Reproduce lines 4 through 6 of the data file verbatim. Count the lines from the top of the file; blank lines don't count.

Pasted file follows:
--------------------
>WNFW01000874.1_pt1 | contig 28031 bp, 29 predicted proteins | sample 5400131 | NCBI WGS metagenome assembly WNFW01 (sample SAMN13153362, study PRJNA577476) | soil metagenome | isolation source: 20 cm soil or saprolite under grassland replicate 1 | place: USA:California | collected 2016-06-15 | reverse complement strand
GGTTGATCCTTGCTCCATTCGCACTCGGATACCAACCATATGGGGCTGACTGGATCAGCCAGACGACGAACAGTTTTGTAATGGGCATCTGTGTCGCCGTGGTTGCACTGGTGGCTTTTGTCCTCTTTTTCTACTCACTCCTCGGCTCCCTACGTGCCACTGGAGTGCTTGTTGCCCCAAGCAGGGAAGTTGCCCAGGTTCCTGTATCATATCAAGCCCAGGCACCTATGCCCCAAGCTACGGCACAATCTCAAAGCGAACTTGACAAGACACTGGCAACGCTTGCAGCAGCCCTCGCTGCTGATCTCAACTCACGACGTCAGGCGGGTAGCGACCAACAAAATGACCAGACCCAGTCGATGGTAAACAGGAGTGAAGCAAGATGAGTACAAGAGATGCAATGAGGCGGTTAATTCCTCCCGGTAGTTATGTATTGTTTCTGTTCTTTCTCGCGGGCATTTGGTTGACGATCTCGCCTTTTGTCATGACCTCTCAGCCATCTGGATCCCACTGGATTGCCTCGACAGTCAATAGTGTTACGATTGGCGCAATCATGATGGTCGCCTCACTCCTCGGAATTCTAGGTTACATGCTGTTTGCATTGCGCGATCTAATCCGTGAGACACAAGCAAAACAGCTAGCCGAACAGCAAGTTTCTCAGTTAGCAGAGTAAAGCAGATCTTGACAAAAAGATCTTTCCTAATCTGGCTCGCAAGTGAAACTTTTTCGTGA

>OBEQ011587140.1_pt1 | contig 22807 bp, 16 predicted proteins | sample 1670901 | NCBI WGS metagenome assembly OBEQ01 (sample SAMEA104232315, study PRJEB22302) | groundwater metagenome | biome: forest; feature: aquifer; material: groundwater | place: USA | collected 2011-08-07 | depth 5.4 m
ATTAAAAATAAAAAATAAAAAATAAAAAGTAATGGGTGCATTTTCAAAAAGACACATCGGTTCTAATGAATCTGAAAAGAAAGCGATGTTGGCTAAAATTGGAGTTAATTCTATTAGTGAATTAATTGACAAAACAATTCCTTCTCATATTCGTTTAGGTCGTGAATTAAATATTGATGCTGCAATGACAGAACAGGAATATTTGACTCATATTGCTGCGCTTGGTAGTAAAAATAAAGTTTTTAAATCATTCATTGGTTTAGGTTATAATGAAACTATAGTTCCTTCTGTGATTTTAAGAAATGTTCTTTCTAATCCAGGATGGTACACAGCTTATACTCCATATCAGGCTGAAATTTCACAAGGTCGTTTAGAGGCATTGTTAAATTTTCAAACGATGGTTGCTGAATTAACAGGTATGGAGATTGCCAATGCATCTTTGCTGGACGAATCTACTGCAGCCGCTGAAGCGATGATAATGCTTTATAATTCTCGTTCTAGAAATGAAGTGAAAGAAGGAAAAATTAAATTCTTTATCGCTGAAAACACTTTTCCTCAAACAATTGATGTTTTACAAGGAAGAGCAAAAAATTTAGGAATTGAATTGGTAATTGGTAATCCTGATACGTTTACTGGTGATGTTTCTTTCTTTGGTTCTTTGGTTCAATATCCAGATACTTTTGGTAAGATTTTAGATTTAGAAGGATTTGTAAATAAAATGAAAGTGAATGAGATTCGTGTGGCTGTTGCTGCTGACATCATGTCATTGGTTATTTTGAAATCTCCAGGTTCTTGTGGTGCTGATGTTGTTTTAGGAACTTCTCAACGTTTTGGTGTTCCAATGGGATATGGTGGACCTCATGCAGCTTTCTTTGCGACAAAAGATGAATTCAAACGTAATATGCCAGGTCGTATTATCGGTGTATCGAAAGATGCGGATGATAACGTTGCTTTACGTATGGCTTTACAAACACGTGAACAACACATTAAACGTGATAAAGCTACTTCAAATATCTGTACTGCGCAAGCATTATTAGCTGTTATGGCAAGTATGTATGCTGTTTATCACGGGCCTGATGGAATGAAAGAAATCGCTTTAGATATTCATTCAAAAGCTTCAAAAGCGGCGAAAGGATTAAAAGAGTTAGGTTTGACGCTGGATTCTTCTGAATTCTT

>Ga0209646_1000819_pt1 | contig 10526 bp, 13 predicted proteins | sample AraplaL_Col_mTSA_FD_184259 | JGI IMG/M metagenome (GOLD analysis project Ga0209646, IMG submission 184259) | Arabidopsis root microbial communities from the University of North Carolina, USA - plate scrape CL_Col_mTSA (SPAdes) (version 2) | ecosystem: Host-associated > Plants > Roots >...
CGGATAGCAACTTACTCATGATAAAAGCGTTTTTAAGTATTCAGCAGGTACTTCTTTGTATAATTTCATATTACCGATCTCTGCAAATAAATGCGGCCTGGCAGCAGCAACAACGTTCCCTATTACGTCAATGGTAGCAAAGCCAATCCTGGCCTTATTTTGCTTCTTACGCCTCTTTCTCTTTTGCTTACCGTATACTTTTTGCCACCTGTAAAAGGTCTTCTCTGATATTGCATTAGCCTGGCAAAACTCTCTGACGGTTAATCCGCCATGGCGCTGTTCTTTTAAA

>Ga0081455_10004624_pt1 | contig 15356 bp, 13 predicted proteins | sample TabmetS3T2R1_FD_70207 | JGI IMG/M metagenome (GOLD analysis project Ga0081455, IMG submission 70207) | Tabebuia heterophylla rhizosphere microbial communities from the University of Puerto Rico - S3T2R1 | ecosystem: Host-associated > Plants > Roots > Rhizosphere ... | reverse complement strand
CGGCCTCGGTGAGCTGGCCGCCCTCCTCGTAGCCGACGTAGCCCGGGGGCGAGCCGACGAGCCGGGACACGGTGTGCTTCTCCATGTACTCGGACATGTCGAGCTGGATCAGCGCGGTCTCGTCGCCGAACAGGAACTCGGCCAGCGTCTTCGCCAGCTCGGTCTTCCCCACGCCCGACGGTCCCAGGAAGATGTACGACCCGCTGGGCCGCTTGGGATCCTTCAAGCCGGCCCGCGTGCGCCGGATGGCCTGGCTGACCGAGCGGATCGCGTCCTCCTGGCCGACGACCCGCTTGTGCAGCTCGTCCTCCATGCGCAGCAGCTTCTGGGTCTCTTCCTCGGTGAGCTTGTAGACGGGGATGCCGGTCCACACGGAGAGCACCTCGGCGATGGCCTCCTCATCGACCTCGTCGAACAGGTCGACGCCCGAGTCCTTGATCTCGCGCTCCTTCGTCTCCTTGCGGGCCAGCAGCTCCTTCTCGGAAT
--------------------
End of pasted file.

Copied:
ATTAAAAATAAAAAATAAAAAATAAAAAGTAATGGGTGCATTTTCAAAAAGACACATCGGTTCTAATGAATCTGAAAAGAAAGCGATGTTGGCTAAAATTGGAGTTAATTCTATTAGTGAATTAATTGACAAAACAATTCCTTCTCATATTCGTTTAGGTCGTGAATTAAATATTGATGCTGCAATGACAGAACAGGAATATTTGACTCATATTGCTGCGCTTGGTAGTAAAAATAAAGTTTTTAAATCATTCATTGGTTTAGGTTATAATGAAACTATAGTTCCTTCTGTGATTTTAAGAAATGTTCTTTCTAATCCAGGATGGTACACAGCTTATACTCCATATCAGGCTGAAATTTCACAAGGTCGTTTAGAGGCATTGTTAAATTTTCAAACGATGGTTGCTGAATTAACAGGTATGGAGATTGCCAATGCATCTTTGCTGGACGAATCTACTGCAGCCGCTGAAGCGATGATAATGCTTTATAATTCTCGTTCTAGAAATGAAGTGAAAGAAGGAAAAATTAAATTCTTTATCGCTGAAAACACTTTTCCTCAAACAATTGATGTTTTACAAGGAAGAGCAAAAAATTTAGGAATTGAATTGGTAATTGGTAATCCTGATACGTTTACTGGTGATGTTTCTTTCTTTGGTTCTTTGGTTCAATATCCAGATACTTTTGGTAAGATTTTAGATTTAGAAGGATTTGTAAATAAAATGAAAGTGAATGAGATTCGTGTGGCTGTTGCTGCTGACATCATGTCATTGGTTATTTTGAAATCTCCAGGTTCTTGTGGTGCTGATGTTGTTTTAGGAACTTCTCAACGTTTTGGTGTTCCAATGGGATATGGTGGACCTCATGCAGCTTTCTTTGCGACAAAAGATGAATTCAAACGTAATATGCCAGGTCGTATTATCGGTGTATCGAAAGATGCGGATGATAACGTTGCTTTACGTATGGCTTTACAAACACGTGAACAACACATTAAACGTGATAAAGCTACTTCAAATATCTGTACTGCGCAAGCATTATTAGCTGTTATGGCAAGTATGTATGCTGTTTATCACGGGCCTGATGGAATGAAAGAAATCGCTTTAGATATTCATTCAAAAGCTTCAAAAGCGGCGAAAGGATTAAAAGAGTTAGGTTTGACGCTGGATTCTTCTGAATTCTT

>Ga0209646_1000819_pt1 | contig 10526 bp, 13 predicted proteins | sample AraplaL_Col_mTSA_FD_184259 | JGI IMG/M metagenome (GOLD analysis project Ga0209646, IMG submission 184259) | Arabidopsis root microbial communities from the University of North Carolina, USA - plate scrape CL_Col_mTSA (SPAdes) (version 2) | ecosystem: Host-associated > Plants > Roots >...
CGGATAGCAACTTACTCATGATAAAAGCGTTTTTAAGTATTCAGCAGGTACTTCTTTGTATAATTTCATATTACCGATCTCTGCAAATAAATGCGGCCTGGCAGCAGCAACAACGTTCCCTATTACGTCAATGGTAGCAAAGCCAATCCTGGCCTTATTTTGCTTCTTACGCCTCTTTCTCTTTTGCTTACCGTATACTTTTTGCCACCTGTAAAAGGTCTTCTCTGATATTGCATTAGCCTGGCAAAACTCTCTGACGGTTAATCCGCCATGGCGCTGTTCTTTTAAA